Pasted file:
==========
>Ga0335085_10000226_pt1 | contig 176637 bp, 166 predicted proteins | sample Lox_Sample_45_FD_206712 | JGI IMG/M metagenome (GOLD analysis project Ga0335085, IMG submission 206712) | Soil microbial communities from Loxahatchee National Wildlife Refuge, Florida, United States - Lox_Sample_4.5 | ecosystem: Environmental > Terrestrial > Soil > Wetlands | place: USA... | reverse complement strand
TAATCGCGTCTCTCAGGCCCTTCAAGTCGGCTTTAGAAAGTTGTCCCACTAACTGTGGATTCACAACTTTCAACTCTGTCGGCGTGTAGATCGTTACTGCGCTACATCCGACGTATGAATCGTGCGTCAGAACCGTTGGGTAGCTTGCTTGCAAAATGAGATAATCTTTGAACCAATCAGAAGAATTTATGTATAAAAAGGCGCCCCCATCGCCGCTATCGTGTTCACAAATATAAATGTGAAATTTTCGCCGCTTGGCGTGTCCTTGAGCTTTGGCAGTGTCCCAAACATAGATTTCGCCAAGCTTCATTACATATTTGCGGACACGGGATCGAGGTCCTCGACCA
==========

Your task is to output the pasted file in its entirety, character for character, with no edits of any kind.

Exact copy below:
>Ga0335085_10000226_pt1 | contig 176637 bp, 166 predicted proteins | sample Lox_Sample_45_FD_206712 | JGI IMG/M metagenome (GOLD analysis project Ga0335085, IMG submission 206712) | Soil microbial communities from Loxahatchee National Wildlife Refuge, Florida, United States - Lox_Sample_4.5 | ecosystem: Environmental > Terrestrial > Soil > Wetlands | place: USA... | reverse complement strand
TAATCGCGTCTCTCAGGCCCTTCAAGTCGGCTTTAGAAAGTTGTCCCACTAACTGTGGATTCACAACTTTCAACTCTGTCGGCGTGTAGATCGTTACTGCGCTACATCCGACGTATGAATCGTGCGTCAGAACCGTTGGGTAGCTTGCTTGCAAAATGAGATAATCTTTGAACCAATCAGAAGAATTTATGTATAAAAAGGCGCCCCCATCGCCGCTATCGTGTTCACAAATATAAATGTGAAATTTTCGCCGCTTGGCGTGTCCTTGAGCTTTGGCAGTGTCCCAAACATAGATTTCGCCAAGCTTCATTACATATTTGCGGACACGGGATCGAGGTCCTCGACCA